. J_.©g4 Ãe8 20.Àbd2 b6 [7.Àd4 ©g5) 16. I think.a3 [The great test against the GM 1. White now plays against a black Colle.iIn. .Õe7 Ãe7 43.Ãd3 Àd6 26.._.Àe5 Ãe5 11..d4 d5 2. since 16.©h5 ®g8 16.dc4 13.d5 cd5 15.tM_ jLj.©e2 [20..r.c3 a5 [Another important tempo lost] 11.d.®f2=] 22. but if I had to do it again.Àf3 Àd6 17.©c2 (to prevent 15.Àg6 ®h7 32.©e5 f6 17.Àg3 ef4 25.d5 expert] 2.Ãf5 Ãe8 42.ed5 Ãd5 24..Àe5 9.®f2 ®f7 28..iIi r.Õe7 40.e3 h6 6..i.j _.©g6 [A dubious plan.©h7 [2..Ãf4!] 6..Ãd8 Õd8 21._.Õfe8 was a tad better: 17.h6 was better.._. Closing the centre with d5-d4 was preferable._.Àf3 ©b7 24._.g4ê] 7.©f5? [24..a3 has been useful because it delayed a black counter on the queenside with .b5 Àd4! 14.Ãb5 Àf6 15.e4 ©d7 20.b4!? b6 10.®f7? [22..Õf3 ©e8 18.Ãd8) 22.ab4 ©b4 37...g6 20._B_..©a4] 12._.Àbd2 0-0 9.Ãb5] 7.i._.Àc6 13.©e6 ®h7 23.e4] 9.Ãf6] 20..Ãh7 ®h7 15.®e1 h6 29.®d2 e5 30.©d2 a4 23.Àf3 c5 4.®f8 18.©b2 Õac8 19.Ãc4 b6 14.Àc6 Ãc6 15.Àd4 Ãd7 25..0-0 Ãe6 [18.i.©b4 Ãb4 38..f4? c4 13.Õh3! Àde5 [13.©h7 ®f8 21._Js.©c8 Ãc8 24.Ãe5 Àd7 9. which is always pleasant._.©f3 [White wants to attack with his pieces.Ãf4 0-0?! [6.Àe2 ®e6 31.Ãh6] 14. 23._.i.e4!? (Flear) 19.f4 de4 23._Jn.a3 e6 3.b5 and especially as it allowed.®g2 f3 42...1 12.Õc7 f4 ..c5 10.Àbd2 a6 [8.._.Ãf5 41...Àc3 Ãc6 32. because the b4-square was under control] ½-½ Prié.dc5 Àc5 17..Õg3 [Now White obtains a strong attack] 24.Ãg6 Õe7 42. .Ãd8 Àd8 22.ed5 ed5 30._.Ãa6 Õa6 17.. Maybe 9.©h8X] 18.h4 would have been more accurate.Ãg6 fg6 21. 211 .Ãd3 [12..Õh3? Õh8 17.®g7 19.Ãf5 Ãg5 43.Ãa6 16.Àf3 ©f6 22.Ãf5 Õe1 41.e3 h6 6..Ãb3Ç] 12.de5 gh6 14.Àd7 Àd7 11.©c5] 19.dc5 (11...Ãd6 Ãd6 25.Àg5 Ãe7 23.....0-0 c5 16.c3 Àfd7 10.. to attack with the pawns immediately._.Õb7 Ãf4 41._J_._.Àe8!) 15.b4 b6 10...Ãc2 Õfd8 [16.i.0-0?! [15..f4 f6 27.©h5 ®g7 does not yield more than a draw by repetition.Àh5 7.k. 4..Ãg6!! Ãd6 (39..f6 14. although White will attack with f2-f4] 22.©h5 e5 18._ i.Ãg5 Ãe7 5._I_. if necessary...©g5] 17.Ãf4 f5 21.©a4 ©f5 26.Àe8! 16.. .g3 g5 33.©g4 [This is the idea behind White’s last five moves.Eric Dobrev..Àde5 13.Àh4 f5 31._.Ãb5 Ãb7 11..Õc7 ©c7 22.Àg6 Õe1 44.Ãh6 ©e5 19.Àh5 8.©h4 T_.Ãa6 16.©a5 f6 28..©h3 with the idea of f3 and g4] 20.Àe3 Ãc6 28.®f3) 40.bc5 12.Õfd1 Õed8 20.©d8 Ãd8 11.©f2 ©f2 27.Àd2 (16.©g4 Ãd8 allows the black king to escape] 12.d4 23.Ãe2 Àe4 [Control of the b4 square has its points after having played c2-c4.Nanko 6 San Sebastian 2005 (7) 1.Õfe1 ©f7 21.._ _.Àc4 ©e6 27..Àf3 e6 4.Ãc4 e5 14.Àe4 Ãd5 24.Õe8 10.Àf3 Àf6 4.Àe5! [Signalling the attack.e4 Õf7 29.. the recapture toward the centre with square b4 firmly under control] 1-0 8 Prié.e6 3.Õg3 Ãf8 [17.q i. .h4! Àfd7 12.b5 21..Ãb7 Ts. .Õh8 (Flear) 25..de5 Àd7 12.0-0?! Ãg3 12.Ãg5 f5 [19.©f6] 23.Àh4 ®g7 35.Õg7! (there’s no escape!) 18...Ãd6!? ©d6 8. 21.©d6 21.David 7 England tt-2 2004/05 (10) 1.de5 dc4? 10.Survey QP 9.0-0 8.g4!] 8.Àf6 17.©g4 ®h8 15.Ãc2 ©b6] 12.Ãf4 Ãd6] 5.Ãa4Ç] 40._.©c2 g5!º.c5 5._Lj.©g6 Ãg7 (21._.b.c4 and .Ãe2 Õc1 22.©e7 Õe7 18..c4 d4? 20.©c3 Ãb7 15...Àh4 g5 33.jJn _.Ãd3 [9..i _.Eric Flear.®g2 ®f6 45..a3 has permitted White to make the surprising recapture towards the centre c3xd4!.©h6 ®g8 20.. with the idea 5.Ãe2?! [12.Õd8 ©d8 21.Ãd5 e4 16.©g7 22.Õf7 ®f7 42.Õe3 [22...b4! b6 10. .lJj.Àf3 gf3 43.n.e3 Ãd6 7.Ãe5 Àe5 14.d4 d5 2.Õg6 also wins] 20.Õb7 Õe7 41.©c1 ©c8 23.hg3 e5 13._Dj..Eric Adams.Ãh6 Àe5 13.iIi r.i.Àe5 c5 9.i._.d4 d5 2.._QkB_R 9.Õg3 ©f7.Ãg3 cd4 12.. 12.Àe5 Ãd7 19.Õg3 ®f8 19.Õe8 9.c3 Àc6 5.Ãd3 Õc7 18. Jl.cd4 e4) 11.rL_Tm.©f4 ©c2 26.Õg3 Ãf8 18.c3.k...i._ _. leaving the a5-e1 diagonal open] ½-½ Prié.. 39... .Àf3 g4 34.©c7 dc4 13.. The control of square e4 does not seem important when the white bishop is not yet on d3] 9.....a3 Àf6 3.g3 Ãd7 27...Ãe7 [4.©h5 [It’s always nice to see when Fritz quickly switches from a black to a white advantage when the mating attack appears on its horizon] 15.Ãg3 [7.j. with or without a2-a3!] 4.Ãe5 Àd7 8.©d2 b4 36..0-0 7.©a4] 9.Ãh4 [6.©h6 g6 19....Ãd7 ®g6 46._T_M_ _J_..de5 ©c7 15._.Ãg4å] 39.Àbd2 b6 8.Õc1 Õa7 14._.j _.©c7 with a not so large but very pleasant advantage!] 15.©h7 24.Àf3 [20.Ãd6 40..cd4 a5 13.b4 Àe4 18.jJj. I would have chosen the alternative given after White’s 7th move.Glenn Narbonne-Plage rapid 2005 (5) 1..c4 (watch out for the knight on h5!) 8.Ãf5 Ãf4 [2.Àf5? [40.gf4? [39.Ãg5 [If one has grasped the spirit of the concept...Ãf4 Àf6 6.Ãd3 Õe8 11.. Black cannot afford to play f7-f6 on account of the hole on g6] 8.Õc1 ©b8 26.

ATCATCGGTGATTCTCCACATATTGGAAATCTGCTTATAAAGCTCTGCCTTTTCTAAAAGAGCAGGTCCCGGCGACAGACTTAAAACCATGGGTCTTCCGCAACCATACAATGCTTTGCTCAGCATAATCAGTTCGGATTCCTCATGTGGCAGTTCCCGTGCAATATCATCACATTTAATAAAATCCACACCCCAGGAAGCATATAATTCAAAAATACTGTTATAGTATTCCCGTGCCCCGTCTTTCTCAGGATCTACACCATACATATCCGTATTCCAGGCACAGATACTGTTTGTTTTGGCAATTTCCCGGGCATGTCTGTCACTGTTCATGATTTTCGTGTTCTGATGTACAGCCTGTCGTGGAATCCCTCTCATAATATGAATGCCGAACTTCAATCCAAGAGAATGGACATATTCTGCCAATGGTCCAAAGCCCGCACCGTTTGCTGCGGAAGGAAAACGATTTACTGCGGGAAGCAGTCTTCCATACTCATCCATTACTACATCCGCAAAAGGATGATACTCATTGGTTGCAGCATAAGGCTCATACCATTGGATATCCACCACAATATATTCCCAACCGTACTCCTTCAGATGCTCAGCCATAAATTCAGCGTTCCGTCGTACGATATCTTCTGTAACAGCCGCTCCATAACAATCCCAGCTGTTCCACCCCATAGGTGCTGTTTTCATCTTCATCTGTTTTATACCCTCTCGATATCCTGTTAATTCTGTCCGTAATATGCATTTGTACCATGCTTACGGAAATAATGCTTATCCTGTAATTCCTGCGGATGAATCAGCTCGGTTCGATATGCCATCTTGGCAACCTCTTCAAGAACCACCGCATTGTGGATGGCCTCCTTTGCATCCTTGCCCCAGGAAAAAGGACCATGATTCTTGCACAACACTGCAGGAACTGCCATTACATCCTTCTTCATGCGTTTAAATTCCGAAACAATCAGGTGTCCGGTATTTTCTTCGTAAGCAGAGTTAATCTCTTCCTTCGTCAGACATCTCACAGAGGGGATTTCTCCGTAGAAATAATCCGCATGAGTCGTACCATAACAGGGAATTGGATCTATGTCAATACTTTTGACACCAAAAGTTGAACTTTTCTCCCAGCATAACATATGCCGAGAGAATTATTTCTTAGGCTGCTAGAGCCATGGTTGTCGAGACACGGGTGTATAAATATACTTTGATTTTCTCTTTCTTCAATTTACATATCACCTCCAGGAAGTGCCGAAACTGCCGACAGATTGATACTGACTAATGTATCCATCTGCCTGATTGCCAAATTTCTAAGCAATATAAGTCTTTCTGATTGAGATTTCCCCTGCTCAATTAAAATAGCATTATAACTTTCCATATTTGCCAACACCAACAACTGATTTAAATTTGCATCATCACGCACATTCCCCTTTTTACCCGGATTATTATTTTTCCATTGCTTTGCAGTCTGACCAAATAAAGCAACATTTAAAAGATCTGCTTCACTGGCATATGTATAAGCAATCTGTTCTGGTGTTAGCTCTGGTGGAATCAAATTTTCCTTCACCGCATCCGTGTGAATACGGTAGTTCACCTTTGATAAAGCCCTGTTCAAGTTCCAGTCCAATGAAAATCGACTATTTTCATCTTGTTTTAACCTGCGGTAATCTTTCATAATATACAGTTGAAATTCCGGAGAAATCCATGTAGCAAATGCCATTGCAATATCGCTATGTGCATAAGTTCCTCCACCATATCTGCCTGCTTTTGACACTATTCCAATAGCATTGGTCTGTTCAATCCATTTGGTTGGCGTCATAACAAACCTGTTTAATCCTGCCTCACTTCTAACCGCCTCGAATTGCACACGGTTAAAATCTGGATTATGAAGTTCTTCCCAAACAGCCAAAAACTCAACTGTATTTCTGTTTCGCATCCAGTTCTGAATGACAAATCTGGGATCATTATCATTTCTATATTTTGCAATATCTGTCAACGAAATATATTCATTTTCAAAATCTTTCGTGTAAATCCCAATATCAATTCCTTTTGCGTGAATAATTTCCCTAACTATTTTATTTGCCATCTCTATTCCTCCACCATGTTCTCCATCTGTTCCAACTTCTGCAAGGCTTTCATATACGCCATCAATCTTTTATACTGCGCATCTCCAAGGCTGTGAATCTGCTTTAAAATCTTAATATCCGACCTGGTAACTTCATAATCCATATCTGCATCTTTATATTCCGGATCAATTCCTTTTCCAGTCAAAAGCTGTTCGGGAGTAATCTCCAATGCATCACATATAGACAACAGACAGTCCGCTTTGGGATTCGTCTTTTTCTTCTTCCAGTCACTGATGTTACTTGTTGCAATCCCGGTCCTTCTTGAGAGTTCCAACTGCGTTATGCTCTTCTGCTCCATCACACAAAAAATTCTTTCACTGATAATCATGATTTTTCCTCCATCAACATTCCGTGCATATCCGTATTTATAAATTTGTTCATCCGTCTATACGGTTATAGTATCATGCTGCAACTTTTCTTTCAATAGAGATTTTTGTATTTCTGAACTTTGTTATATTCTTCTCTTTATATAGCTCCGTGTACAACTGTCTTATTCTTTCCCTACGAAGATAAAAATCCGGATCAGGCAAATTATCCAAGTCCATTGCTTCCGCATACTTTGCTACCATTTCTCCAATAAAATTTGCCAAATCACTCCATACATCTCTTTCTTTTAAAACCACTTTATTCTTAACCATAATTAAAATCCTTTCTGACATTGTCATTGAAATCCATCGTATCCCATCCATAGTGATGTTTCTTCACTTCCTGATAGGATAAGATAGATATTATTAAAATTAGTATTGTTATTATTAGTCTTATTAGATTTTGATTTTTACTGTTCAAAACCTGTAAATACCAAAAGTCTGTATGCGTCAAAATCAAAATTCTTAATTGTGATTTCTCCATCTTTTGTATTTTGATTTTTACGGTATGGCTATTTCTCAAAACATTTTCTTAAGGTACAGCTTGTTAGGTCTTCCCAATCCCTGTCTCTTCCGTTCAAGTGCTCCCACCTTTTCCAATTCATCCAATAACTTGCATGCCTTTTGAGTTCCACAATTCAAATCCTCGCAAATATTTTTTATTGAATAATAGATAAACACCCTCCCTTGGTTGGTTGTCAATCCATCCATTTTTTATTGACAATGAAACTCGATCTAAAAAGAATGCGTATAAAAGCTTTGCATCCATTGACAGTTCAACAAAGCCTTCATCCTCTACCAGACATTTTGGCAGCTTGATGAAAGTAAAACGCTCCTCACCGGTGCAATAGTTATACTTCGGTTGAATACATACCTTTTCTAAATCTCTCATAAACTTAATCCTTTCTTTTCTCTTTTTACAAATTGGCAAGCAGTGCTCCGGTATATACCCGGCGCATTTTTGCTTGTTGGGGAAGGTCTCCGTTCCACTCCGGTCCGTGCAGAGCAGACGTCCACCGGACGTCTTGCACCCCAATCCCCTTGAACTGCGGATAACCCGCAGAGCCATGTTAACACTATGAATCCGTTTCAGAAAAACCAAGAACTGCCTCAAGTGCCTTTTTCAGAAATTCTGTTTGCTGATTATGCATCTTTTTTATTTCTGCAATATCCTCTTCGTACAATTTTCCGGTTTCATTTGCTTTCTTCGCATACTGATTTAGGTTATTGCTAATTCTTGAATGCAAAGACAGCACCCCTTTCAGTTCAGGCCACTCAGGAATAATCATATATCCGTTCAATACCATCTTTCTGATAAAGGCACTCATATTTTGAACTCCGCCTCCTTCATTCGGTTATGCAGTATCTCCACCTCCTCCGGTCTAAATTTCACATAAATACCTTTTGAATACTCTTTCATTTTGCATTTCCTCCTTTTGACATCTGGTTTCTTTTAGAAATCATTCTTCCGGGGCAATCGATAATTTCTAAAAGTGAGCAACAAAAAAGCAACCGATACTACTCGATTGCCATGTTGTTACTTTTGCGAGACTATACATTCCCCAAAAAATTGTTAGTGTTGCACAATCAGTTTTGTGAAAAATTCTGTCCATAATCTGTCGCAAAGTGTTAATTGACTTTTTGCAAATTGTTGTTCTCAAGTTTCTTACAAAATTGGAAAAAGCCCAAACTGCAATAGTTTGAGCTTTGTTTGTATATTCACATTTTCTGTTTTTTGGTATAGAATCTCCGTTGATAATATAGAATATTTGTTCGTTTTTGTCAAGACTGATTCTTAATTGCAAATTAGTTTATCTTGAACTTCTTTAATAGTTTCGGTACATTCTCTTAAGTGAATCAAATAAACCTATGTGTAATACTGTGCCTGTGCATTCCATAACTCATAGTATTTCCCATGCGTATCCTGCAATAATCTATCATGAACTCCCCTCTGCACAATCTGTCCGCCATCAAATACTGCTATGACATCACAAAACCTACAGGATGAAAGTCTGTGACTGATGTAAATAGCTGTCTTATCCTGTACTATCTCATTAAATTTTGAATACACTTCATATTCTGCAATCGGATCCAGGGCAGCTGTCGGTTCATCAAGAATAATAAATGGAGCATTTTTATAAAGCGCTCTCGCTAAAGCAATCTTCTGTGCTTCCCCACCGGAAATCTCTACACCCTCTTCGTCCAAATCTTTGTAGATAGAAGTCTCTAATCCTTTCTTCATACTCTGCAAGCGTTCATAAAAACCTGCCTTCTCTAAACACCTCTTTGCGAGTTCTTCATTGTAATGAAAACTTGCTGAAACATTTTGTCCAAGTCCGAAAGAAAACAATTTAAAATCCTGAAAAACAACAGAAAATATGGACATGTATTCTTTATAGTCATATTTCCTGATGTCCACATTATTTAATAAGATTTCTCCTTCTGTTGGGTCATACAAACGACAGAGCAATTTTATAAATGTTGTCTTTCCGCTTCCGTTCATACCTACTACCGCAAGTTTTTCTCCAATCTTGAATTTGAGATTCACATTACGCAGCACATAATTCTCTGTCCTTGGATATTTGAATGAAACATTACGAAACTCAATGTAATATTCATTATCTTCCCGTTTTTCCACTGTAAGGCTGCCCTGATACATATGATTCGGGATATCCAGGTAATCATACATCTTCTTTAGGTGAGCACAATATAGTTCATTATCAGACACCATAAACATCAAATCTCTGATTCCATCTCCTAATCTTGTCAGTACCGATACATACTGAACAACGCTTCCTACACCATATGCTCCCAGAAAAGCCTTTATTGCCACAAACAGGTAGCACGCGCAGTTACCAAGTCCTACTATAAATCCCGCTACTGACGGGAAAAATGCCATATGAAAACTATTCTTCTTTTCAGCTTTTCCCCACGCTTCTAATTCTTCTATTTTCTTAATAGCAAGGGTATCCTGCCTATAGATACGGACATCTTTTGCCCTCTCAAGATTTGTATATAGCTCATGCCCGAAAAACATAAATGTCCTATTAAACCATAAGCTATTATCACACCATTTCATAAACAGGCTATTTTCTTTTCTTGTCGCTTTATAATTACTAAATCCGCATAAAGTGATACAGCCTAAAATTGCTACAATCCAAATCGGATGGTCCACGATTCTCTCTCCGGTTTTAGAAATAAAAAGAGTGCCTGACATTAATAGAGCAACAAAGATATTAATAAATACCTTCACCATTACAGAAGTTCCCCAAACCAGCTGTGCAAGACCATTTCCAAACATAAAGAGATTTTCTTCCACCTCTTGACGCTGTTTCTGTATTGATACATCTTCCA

Àc3 a6!? (5.Õc6 .a3 was that this pawn wasn’t hanging on a2 in various lines!] ½-½ Prié._.Õd4 Õc8.Ãf4 ©b6? 6.Àc6 10.©f5 Õad8 31.©g7X) 30.a3 Àf6 [2.Àe5 Àe5 20.Àb5 Ãc1 12.Ãd3 Ãd7 11.Õh6X. everything has been forecast.c5 [4..Àf3 [17.Õd7] 23.Àf5) 28.©h5? [A fingerfehler..©b6 6. Lattes open 2005] 6.Õd5 fg5 24.©h4 ®g7 22.Àg5! [19.©c1 29.©c2 Õe1 (35._.©d3 33.b5 Àe4 The drawback of having the bishop on g5) 6...Àf3 ©e3 25...©h4 h5 22...Àe4 7.j.Õhf3 f5 24.®h7 18.f6 23.Ãg7 ®g7 19. 20. 5.de5? Õh2X is the problem of the whole ‘holy’ line initiated by White some 13 moves ago.Õh5 Àc4 30.©e3 ©e3 31..iQ_ i.e3 ©b6 6.Àc3 ©b6 10..Àf3 Àf6 4.Õe1 Õe1 33.©g3 f6 [23.cd6!? intending a6..dc5 bc5 28. 35..©e3 36.hg5 ®g8 21.Õa7) 7.c3 35.h5 gh5 46.Ãa6 Àa6 13.Õh5? gh5 21.h4 Õd5 32.Õh5! ®h5 (30.cd4 a5 8.Àc3 ©c6 212 (9.©f4 (32. plus the increment of 30 seconds per move for the rest of the game.0-0 Àc6 15.fe5 f6 21.Õad8 28..Ãf4 Ãd6=] 4..Ãe5 Ãa6 11.e3 Àg3 7.c4 c6 3.Õe4 Õd1 38.jJ_....e3 Ãe7 9.Àe3 ®f8 (27.Õf6 c2! 36.a4 Õa3 42.©h5 or even the more compromising 9.Ãg7 ®g7 20...®e6? 33.©f4 ©e6 34.Àf3 intending Õf1 and Àe5 is more effective when Black’s h-pawn has already advanced..Ãg7 ®g7 18. but there is no perpetual!) 32..h4! when White has not said his last word) 29.®h5 Õa2 47.. b5. Prié-Flear.g4 hg4 16.Ãd6 ©d6 (5..Õh4?? [From this stage._...©g3 ®f5! (yes.. 9.h5 gives White some hopes of an attack] 18.Àe6 ®f6 25. e6-e5) 7._.Õa2 (6.cd5 cd5 8.f4 Àb8 14.Õh7 ®g8 33..Õge3 ©e5 35.Àce5 Ãe5 15. Àd7-b6-c4) 6.Õe7 [26..©e4 ©e4 36._Ii _.®e3 ®e6 53.Õf5 h5 [22.Àf3 Àe7] 17..©h7! Õg8 27..Ãd6 is better..©b4 Àc6 with complications) 6.Õh7 ®g5 32.Eric Gérard.ed4 Ãd6 – the drawback of having the bishop on f4] 5....cd4 Àf6 (7.©h3 Àf3 32...©e1 Àd6 22.Õc1 Ãa3 11.©c7) 29.. 21.©h3 ®g5 31.Õe4 36..Àf3 e6 4.®g3 ®f7 44. but.Nicolas 9 Nantes open 2005 (5) 1.Õdh5 Õh5 (28.h4] 9.Àa4 ©d8 13. (10..Àd6 ®e7 13.c3 [5...Ãa6 Àa6 13.©g7 Õag8.Õd1) 35.h3? [30..Õc1 Ãa3 11.i.Àe5 Àfd7 [8.gh5 31...0-0 Õfc8 12.e6 6.Õh8X] 12.Õf1 Àf5 21.Õh8! [19...©e2 f6 19..Àg1 Õe1 30.Õhe8! [Missed again!] 29.cd4 7.®g1 c4 34.Àc4 Ãf4 14..©f4 (34.Àd5! ©d5 29. 32.._...cb4 Ãd6 9.g3 Õh2 48.©d6 ®f7 34.Õad1 ®e7 31. 22.Õf4 Àc3.Ãf6 ©f6 17.©f7 ®h6 41. 5.c3 Àc6 5..©g4 Àc6 17.g6 16.b4 cb4 8.i._J_J_ s.©e1 (threatening h2-h4.©f6X) 31.e3 Ãf5 5.Õd5! Õac8 32.. ..Àc3 0-0 10.hg3º] 5.Õhe8 30...] 26.. I guess.de5 g5) 17.c5 8.Àc3Ç Prié-Artiaga...Àbd2 b6 8..Àe5 ®e4 39.®g1 c4 33.a5 8.) 34.Õd4 Àc3!) 34.Àe3 ©f7 28.Õe3 cd4 32...Õh6? ®h6 21.Àbd7 6.d4 d5 2.©g6) 33.gf5 23...Õh4 Àd1!! 34.i.d4 d5 2.®f4 35.Õb1 cd4 8.dc5 ©c5 9. exchanging the ‘good bishop’...Ãg5Ç] 9..Õf3 [This rook is required on the kingside to frighten Black! 15. right.©f2? instantaneously instead of the more realistic 29.®e4 Õg2 51..b4 cd4 7.e4 Õh8 24.©g4..®f8 33.©c2! 25.Õh7] 30. In fact...cd4 a5 8.Àd2.Ãg5 c5 5.©g4] 25..e3 ©b6 6..cd4 7.®h2 Àb6 38.Õd7 ®h6 29..Àg1) 32.Àe5 10.©d5X) 33..Àc5å.Õd5 Õe5 34.Àe5 ©f5! 18._.©f2? (so I would have had to content myself with perpetual check? 29.Àe6 ®f6 24.Àg5 fg5 34.e4 37..Õd1 [28.b3 Àa3 38.©e2 Àb8 15..e3 ©b6 7.Àe5.b4! (Inspired by the famous Slow Slav (or Chameleon by transposition) theme with reversed colours: 1..®f5 Õf2 50. thanks to the extra tempo with the black knight better placed on f6 than c6!) 6.. things are going to ‘swing’ a little.e3 0-0 7.gh5?? 30.h5 Àe5 18.Àg5 fg5 20.©e3 36...Ãe7 [5... 26.Àf5 Ãf5 30.®g1=) 37.Àb5ê) 8...Ãa6 Àa6 10.©f3 (32..©c4 ©c4.Àc3 Àe4) 5.Àf3 Àa5 16.©c7 Õe7) 32...c4 (otherwise Black will play Àc6.e3!?) 5.i.Õh4 Àe5 31.Õh8 ®f7 34..Õd8! e4 34.Õb1 ©d8 11...©d3 Õc7 33.g5 35......Àc6! (9.Õf1! Àa5 [After having defended well since the beginning of the game.Õf7) 36.Àe4 6.c4 Õf8 40..dJmJ .e6 3.Àf3 ©e4] 15.Àe5 Ãc1).cd5 ©d5=..©g7X] 24..Ãa6 9.©f3X) 30.Õh5!. with a few minutes left on the clock for both players. Marseille 2005] 3.Àd2 e4 38.©e1?? 32..©b6 6..©c1! 27.©b3! with promising compensation.Õd5 ®e6 33..Ãf4 [4.®g4 g6 45.e5 ®f5 25.©d3! (keeping the queen protected on the third rank) 32..©a4 Àb8) 9.Àb2 31..Àb2 31...©h3 Àd1 (31....©b3 b5!? (instead of the ‘Morozevichian’ 6.Àe6 ®f6] 20. with the annoying idea of Àc4 and Õb1] 27.Õf1 (completely missed.Õc4 a5 43.©e7 [17.Õe8 37._Rk.Àg5 (35.f6 19. I am almost sure I would have played 29. Black did not even have the possibity to exchange the dark-squared bishops with Ãd6..e3 0-0 7.Àf3 c5 4. but against White’s most active piece! 5.®h1 Õae8 26.. followed by the installation of a rook on g5.n..Õh7 ®h7 (32.h5 20..Àf3 Àc4 (36.Àf3! (extremely perilous for Black) 18...de5 fe5 36.©h7 ®f6 23..©f3 Ãd6 12.©c4 10.g6? (this provides White with the target he has been looking for) 12.c3 (5.®h2 Õd2 39.gf5 24.t j.Õf1 Õae8 23.a4 b4 9.. Black decides it is time for a counteroffensive] T_.. 29.Õe4 Õe4 37. 34._R .b4!? (this idea also seems to work.Õd5 [No panicking..bc5 Õa2 41.©e3 Àe3] 32.h6 20..h4 ®g4 33.©f4 (34..©g3 Àe7 19.de5) 10..Ãd3 [Not the most accurrate.Àc3 Ãd7 7.©d2ê] 26. 36.h5 18. Compared to the note on the Artiaga game below.©c5 ®h6 39.h4 h5 14..Õf4 f5 [Here the crucial function of 2.b5 ©b5 9.. White can win a tempo here with 9..Àg1 Õe1 28.®f3 Õa2 52.©f8 ®h7 40. the weakening move 17.©h7 Ãe6 29.Õe1 e4 33.Õf4 Õe6! [34.®h2 gh4 37.. 19.Ãd6 ©d6 10.©e5 ®g6 26.©g4 Ãf6 [11. Àh4 is mainstream theory) 6..f5!? [It is now or never!] 21..®g4 Õa2 49.Àc4 ©e6 26.h4! and White has nothing!] 19..Õh5 Àc4 30.Õh7] 28.Ãa6 ©d7 11.Õf1 ©c3?? [31.Õd3 ©e6 30.Õh3 Ãg7 17.©e6 Õf7 22.©c3 Àa4 35..Õh5! ®h5 (29.ef5 22.24.f4 (17.) 24.b5! ©b5 9.©a7ê] 32.Õe1 Õe1 37.Õh4! (a draw would have been a fair result to this game but I doubt I was in such an objective state of mind as to look for it!) 30..Ãg3 (5..®f8 27.b4 Õf2 40.